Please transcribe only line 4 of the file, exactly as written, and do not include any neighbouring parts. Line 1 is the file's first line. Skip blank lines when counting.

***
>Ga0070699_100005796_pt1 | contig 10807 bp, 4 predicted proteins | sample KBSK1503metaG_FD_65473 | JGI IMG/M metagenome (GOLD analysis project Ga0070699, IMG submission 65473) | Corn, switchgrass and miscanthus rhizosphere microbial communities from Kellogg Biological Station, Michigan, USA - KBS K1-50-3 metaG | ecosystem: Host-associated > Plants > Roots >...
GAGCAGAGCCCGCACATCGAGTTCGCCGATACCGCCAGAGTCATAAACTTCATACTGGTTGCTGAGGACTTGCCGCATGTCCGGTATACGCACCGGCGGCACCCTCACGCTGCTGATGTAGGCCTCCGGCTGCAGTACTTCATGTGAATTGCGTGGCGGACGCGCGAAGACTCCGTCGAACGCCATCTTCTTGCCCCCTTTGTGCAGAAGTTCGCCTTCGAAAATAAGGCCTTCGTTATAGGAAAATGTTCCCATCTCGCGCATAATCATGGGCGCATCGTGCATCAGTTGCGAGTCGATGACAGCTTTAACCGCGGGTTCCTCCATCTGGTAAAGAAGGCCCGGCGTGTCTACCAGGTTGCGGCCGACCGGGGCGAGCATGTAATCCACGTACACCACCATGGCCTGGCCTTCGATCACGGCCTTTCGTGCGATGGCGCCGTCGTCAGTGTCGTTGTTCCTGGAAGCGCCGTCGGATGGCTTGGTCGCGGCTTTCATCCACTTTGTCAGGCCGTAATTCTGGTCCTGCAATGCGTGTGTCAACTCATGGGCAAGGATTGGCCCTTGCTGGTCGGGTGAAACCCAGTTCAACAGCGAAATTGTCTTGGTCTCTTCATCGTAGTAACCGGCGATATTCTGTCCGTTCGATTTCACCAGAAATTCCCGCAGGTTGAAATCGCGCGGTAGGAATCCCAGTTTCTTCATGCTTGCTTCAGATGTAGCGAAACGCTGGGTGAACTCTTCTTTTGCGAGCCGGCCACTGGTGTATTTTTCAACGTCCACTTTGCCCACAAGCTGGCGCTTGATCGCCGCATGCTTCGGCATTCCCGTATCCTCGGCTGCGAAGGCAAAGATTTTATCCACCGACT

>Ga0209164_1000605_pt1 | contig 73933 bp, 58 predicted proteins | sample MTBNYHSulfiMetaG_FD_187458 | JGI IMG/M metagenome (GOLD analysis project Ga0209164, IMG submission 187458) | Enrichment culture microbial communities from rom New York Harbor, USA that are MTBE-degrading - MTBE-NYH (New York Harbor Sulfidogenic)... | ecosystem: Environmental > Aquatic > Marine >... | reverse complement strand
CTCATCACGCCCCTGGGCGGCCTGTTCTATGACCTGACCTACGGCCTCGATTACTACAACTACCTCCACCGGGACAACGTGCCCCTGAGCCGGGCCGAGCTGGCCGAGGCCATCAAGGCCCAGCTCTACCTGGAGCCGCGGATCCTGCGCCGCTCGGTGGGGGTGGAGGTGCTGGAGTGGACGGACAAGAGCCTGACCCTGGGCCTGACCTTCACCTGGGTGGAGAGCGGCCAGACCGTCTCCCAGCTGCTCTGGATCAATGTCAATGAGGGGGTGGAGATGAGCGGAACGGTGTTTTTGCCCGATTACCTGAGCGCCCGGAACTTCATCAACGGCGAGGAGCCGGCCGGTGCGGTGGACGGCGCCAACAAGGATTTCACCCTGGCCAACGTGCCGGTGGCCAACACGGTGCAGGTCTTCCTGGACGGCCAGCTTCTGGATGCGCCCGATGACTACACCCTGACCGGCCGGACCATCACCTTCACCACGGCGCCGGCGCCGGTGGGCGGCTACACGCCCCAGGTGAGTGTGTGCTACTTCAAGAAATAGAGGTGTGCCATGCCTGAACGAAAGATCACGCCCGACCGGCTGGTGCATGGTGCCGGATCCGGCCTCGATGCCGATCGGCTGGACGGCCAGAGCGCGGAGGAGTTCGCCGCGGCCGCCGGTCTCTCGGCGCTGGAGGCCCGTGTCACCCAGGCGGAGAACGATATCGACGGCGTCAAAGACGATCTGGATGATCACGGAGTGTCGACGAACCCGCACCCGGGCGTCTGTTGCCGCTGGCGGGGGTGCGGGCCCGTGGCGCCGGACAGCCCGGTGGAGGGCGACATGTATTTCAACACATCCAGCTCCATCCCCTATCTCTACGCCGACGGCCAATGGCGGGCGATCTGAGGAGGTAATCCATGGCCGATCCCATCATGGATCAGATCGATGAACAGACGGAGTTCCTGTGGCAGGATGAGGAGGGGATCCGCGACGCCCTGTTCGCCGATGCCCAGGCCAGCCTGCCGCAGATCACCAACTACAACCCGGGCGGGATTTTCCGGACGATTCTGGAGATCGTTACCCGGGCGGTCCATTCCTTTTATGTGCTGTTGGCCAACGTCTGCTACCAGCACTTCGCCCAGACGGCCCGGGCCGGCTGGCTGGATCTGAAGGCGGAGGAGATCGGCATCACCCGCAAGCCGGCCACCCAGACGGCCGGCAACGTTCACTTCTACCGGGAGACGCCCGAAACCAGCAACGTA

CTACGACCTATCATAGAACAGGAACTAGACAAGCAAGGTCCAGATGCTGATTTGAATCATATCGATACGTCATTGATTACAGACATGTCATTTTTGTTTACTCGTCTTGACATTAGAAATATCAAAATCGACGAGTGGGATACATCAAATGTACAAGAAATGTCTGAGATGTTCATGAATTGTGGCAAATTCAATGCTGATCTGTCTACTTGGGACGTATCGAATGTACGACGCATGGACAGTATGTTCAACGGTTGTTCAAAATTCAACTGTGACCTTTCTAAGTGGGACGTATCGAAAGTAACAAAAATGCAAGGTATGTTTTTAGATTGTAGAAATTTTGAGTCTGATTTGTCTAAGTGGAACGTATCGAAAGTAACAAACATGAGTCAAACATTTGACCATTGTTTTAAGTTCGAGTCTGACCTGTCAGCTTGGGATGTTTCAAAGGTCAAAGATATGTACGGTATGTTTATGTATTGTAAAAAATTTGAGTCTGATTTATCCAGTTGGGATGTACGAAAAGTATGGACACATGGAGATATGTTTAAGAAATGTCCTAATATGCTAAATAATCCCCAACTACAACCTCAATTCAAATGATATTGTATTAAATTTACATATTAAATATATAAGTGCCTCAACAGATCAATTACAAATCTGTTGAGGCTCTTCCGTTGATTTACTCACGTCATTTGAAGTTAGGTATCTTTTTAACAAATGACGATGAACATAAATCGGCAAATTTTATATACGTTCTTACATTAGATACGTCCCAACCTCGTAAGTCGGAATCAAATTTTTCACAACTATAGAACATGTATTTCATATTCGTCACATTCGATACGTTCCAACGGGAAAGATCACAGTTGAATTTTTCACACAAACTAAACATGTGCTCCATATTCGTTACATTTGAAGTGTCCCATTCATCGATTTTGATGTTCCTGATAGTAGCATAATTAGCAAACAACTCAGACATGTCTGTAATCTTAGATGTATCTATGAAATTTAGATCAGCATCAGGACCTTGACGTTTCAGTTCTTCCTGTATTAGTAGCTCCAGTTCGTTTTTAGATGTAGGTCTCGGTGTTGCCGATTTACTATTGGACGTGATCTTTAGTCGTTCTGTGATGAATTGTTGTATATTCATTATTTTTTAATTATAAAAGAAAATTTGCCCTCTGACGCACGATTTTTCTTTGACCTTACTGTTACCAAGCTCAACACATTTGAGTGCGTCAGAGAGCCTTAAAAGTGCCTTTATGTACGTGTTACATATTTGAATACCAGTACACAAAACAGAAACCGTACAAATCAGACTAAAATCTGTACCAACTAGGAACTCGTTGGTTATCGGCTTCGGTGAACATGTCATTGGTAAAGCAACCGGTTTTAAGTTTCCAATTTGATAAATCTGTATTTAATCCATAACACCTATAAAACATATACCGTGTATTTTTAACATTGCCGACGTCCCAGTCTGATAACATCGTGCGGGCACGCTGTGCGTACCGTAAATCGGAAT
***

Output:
CTCATCACGCCCCTGGGCGGCCTGTTCTATGACCTGACCTACGGCCTCGATTACTACAACTACCTCCACCGGGACAACGTGCCCCTGAGCCGGGCCGAGCTGGCCGAGGCCATCAAGGCCCAGCTCTACCTGGAGCCGCGGATCCTGCGCCGCTCGGTGGGGGTGGAGGTGCTGGAGTGGACGGACAAGAGCCTGACCCTGGGCCTGACCTTCACCTGGGTGGAGAGCGGCCAGACCGTCTCCCAGCTGCTCTGGATCAATGTCAATGAGGGGGTGGAGATGAGCGGAACGGTGTTTTTGCCCGATTACCTGAGCGCCCGGAACTTCATCAACGGCGAGGAGCCGGCCGGTGCGGTGGACGGCGCCAACAAGGATTTCACCCTGGCCAACGTGCCGGTGGCCAACACGGTGCAGGTCTTCCTGGACGGCCAGCTTCTGGATGCGCCCGATGACTACACCCTGACCGGCCGGACCATCACCTTCACCACGGCGCCGGCGCCGGTGGGCGGCTACACGCCCCAGGTGAGTGTGTGCTACTTCAAGAAATAGAGGTGTGCCATGCCTGAACGAAAGATCACGCCCGACCGGCTGGTGCATGGTGCCGGATCCGGCCTCGATGCCGATCGGCTGGACGGCCAGAGCGCGGAGGAGTTCGCCGCGGCCGCCGGTCTCTCGGCGCTGGAGGCCCGTGTCACCCAGGCGGAGAACGATATCGACGGCGTCAAAGACGATCTGGATGATCACGGAGTGTCGACGAACCCGCACCCGGGCGTCTGTTGCCGCTGGCGGGGGTGCGGGCCCGTGGCGCCGGACAGCCCGGTGGAGGGCGACATGTATTTCAACACATCCAGCTCCATCCCCTATCTCTACGCCGACGGCCAATGGCGGGCGATCTGAGGAGGTAATCCATGGCCGATCCCATCATGGATCAGATCGATGAACAGACGGAGTTCCTGTGGCAGGATGAGGAGGGGATCCGCGACGCCCTGTTCGCCGATGCCCAGGCCAGCCTGCCGCAGATCACCAACTACAACCCGGGCGGGATTTTCCGGACGATTCTGGAGATCGTTACCCGGGCGGTCCATTCCTTTTATGTGCTGTTGGCCAACGTCTGCTACCAGCACTTCGCCCAGACGGCCCGGGCCGGCTGGCTGGATCTGAAGGCGGAGGAGATCGGCATCACCCGCAAGCCGGCCACCCAGACGGCCGGCAACGTTCACTTCTACCGGGAGACGCCCGAAACCAGCAACGTA